Leopold Löwenheim's father, Detmold Ludwig Löwenheim, was a mathematics teacher at the Krefeld Polytechnic at the time that his son Leopold was born. However, he was of independent means and three years later, in 1881, he gave up teaching so that he could concentrate on his research. Many years later Leopold revised and edited his father's unfinished work on Democritus. Leopold's mother was Elise Röhn who was a writer. Löwenheim attended the Königliche Luisen Gymnasium in Berlin, completing his secondary schooling there in 1896. At school he had a wide variety of interests, being particularly fascinated by mathematics and natural sciences. He also developed a liking for philosophy and, in the year he graduated from high school, he joined the Deutsche Gesellschaft für Ethische Kultur. His father had also been a member of this same Society showing that both had strong concerns for social thought and culture.
Having obtained qualifications to study at university, Löwenheim entered the Friedrich-Wilhelm University of Berlin in 1896 and studied mathematics and natural sciences there, and also at the Technische Hochschule in Charlottenburg, during the next four years. At the time when Löwenheim studied at these two universities they were in separate cities but now expansion has meant that Charlottenburg has become part of Berlin. Löwenheim was intending to qualify to teach in Gymnasiums and he wished to teach across a range of topics. Therefore, in 1901, he took the examinations to qualify to teach mathematics and physics at all high school grades, and the examinations to teach chemistry and mineralogy at middle school grades. He spent the next year doing postgraduate training, and the following year he taught as a probationary teacher, Then in 1904 he was appointed as a teacher to the Jahn-realgymnasium in Berlin. He joined the Berlin Mathematical Society in 1906, reading his first paper to the Society in the following year. He also became a reviewer for the Jahrbuch über die Fortschitte der Mathematik.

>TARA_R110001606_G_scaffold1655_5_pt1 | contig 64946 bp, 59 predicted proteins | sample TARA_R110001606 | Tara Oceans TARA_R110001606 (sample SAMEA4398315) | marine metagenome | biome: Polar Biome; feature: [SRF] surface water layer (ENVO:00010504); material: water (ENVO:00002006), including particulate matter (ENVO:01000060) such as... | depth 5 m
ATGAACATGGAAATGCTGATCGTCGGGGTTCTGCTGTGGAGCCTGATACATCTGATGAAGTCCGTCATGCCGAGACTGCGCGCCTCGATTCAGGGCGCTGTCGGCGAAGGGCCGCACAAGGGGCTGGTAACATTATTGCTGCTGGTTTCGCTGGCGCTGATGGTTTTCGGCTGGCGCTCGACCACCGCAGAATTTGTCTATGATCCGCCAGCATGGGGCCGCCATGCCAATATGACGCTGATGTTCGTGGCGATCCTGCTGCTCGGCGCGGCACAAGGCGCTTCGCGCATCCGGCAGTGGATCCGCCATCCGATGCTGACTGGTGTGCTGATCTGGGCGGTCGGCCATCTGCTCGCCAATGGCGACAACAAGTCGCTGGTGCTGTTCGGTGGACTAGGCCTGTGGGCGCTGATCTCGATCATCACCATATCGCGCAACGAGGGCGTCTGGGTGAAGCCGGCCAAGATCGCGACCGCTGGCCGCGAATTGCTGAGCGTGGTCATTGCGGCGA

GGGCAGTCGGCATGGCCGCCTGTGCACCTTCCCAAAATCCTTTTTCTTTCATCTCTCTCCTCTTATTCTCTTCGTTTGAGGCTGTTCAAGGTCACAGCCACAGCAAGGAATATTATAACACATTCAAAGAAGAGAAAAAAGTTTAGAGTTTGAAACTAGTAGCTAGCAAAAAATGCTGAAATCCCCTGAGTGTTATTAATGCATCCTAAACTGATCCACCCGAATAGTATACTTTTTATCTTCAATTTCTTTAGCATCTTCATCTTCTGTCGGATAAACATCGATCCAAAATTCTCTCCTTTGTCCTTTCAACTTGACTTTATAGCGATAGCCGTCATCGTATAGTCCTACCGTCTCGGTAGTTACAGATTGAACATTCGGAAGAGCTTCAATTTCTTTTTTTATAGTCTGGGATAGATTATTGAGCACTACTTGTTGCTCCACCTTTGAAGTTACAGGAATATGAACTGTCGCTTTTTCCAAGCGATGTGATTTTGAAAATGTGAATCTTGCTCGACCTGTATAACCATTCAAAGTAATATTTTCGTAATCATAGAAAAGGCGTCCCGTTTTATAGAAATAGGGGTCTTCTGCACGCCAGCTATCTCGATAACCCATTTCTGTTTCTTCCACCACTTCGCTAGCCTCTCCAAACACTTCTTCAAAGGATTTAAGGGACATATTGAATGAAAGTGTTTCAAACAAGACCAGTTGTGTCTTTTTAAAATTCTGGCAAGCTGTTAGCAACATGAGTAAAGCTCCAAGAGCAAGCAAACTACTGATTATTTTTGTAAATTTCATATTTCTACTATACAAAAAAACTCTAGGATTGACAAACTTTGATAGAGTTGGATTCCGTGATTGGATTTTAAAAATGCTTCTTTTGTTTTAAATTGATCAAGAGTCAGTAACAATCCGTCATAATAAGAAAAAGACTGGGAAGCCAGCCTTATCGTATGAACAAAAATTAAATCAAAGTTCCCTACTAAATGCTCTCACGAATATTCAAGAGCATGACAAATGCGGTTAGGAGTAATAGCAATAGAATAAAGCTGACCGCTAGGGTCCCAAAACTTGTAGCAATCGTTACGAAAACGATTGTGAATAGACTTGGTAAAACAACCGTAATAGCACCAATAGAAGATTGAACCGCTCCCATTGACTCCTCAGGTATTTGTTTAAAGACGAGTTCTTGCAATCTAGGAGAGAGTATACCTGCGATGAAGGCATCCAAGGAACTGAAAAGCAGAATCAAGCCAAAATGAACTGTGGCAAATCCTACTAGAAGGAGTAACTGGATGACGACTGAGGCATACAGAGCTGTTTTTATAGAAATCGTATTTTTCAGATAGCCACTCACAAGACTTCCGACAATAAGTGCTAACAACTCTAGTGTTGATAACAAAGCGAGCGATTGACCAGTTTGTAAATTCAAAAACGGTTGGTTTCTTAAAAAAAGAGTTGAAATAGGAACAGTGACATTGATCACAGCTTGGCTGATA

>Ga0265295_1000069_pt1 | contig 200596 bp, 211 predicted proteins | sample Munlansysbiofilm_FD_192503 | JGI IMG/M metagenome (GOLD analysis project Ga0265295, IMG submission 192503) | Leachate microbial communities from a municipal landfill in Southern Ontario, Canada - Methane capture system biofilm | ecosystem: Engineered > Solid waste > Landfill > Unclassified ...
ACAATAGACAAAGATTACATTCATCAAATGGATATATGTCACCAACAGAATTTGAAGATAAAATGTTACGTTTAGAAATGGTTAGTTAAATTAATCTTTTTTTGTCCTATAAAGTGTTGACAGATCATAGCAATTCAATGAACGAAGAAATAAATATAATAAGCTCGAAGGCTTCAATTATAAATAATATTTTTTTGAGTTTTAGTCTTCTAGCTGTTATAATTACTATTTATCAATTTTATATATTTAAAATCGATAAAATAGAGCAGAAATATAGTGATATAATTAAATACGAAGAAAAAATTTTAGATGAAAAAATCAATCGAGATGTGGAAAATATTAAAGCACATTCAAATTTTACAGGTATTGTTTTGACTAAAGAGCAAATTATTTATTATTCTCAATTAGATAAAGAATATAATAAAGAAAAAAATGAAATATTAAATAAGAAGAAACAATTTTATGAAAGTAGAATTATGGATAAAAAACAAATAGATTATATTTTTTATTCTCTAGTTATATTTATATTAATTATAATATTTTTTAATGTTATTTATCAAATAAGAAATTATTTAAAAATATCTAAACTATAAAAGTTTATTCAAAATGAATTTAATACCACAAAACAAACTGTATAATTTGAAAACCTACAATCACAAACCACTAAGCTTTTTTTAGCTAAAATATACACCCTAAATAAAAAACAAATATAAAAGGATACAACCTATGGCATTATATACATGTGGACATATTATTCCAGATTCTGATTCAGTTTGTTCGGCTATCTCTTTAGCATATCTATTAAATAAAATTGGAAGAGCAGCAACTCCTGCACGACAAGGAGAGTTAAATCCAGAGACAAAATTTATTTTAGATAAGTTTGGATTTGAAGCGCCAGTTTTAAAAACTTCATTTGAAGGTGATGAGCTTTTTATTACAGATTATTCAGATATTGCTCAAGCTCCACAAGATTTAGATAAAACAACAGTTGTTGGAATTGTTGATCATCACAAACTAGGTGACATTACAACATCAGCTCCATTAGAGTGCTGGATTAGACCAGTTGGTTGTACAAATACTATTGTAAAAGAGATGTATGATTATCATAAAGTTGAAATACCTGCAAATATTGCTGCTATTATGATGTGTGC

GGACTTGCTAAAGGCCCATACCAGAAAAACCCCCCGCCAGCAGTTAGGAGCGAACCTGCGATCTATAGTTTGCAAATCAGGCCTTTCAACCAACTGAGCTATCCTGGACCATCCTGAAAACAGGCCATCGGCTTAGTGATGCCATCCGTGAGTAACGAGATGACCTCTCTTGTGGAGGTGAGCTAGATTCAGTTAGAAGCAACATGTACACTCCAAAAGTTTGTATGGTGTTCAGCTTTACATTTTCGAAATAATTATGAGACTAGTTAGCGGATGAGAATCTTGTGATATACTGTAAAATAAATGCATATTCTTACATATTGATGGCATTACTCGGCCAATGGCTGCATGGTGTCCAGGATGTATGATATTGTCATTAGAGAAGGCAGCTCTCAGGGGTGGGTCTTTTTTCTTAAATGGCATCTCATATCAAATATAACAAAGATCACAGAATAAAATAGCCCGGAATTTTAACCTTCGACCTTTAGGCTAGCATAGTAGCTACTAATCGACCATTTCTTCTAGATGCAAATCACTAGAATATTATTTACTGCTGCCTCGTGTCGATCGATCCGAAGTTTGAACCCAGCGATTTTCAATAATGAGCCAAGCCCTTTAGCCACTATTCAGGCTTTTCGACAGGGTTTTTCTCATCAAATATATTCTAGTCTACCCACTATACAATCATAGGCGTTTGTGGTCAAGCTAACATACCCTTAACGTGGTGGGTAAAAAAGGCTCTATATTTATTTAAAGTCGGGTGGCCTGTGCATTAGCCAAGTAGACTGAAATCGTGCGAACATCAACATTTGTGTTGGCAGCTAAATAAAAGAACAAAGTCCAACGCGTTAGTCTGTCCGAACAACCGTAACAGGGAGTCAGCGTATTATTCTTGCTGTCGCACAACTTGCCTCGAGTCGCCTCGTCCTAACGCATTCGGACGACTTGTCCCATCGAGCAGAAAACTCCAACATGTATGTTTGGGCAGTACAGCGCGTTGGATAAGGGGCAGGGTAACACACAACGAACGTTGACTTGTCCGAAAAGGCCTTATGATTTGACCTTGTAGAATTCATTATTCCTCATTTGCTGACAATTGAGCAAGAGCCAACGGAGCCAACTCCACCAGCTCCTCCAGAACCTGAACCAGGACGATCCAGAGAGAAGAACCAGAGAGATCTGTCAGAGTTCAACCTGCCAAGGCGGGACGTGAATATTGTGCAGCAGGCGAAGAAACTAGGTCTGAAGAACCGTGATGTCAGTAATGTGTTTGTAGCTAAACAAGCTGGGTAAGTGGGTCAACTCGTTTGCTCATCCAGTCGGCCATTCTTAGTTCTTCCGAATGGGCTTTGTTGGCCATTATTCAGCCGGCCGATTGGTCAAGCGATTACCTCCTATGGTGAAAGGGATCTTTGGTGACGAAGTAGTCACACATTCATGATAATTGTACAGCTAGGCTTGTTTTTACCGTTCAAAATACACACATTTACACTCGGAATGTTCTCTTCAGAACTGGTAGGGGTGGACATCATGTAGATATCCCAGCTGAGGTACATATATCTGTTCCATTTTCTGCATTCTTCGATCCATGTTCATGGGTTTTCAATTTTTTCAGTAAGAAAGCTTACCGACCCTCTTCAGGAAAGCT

Despite war service in France, Hungary and Serbia between August 1915 and December 1916, he published a series of important papers on mathematical logic during the eleven years from 1908 to 1919, extending work by Charles Peirce, Schröder, and Whitehead. It was during this period, in fact in 1914, that he completed and published his father's work on Democritus. We will explain below some of the ideas he introduced into mathematical logic over this period, but at this point we will continue to sketch events in his life. He married Johanna Rassmussen in 1931 but his busy life as a teacher came to an abrupt end a few years later.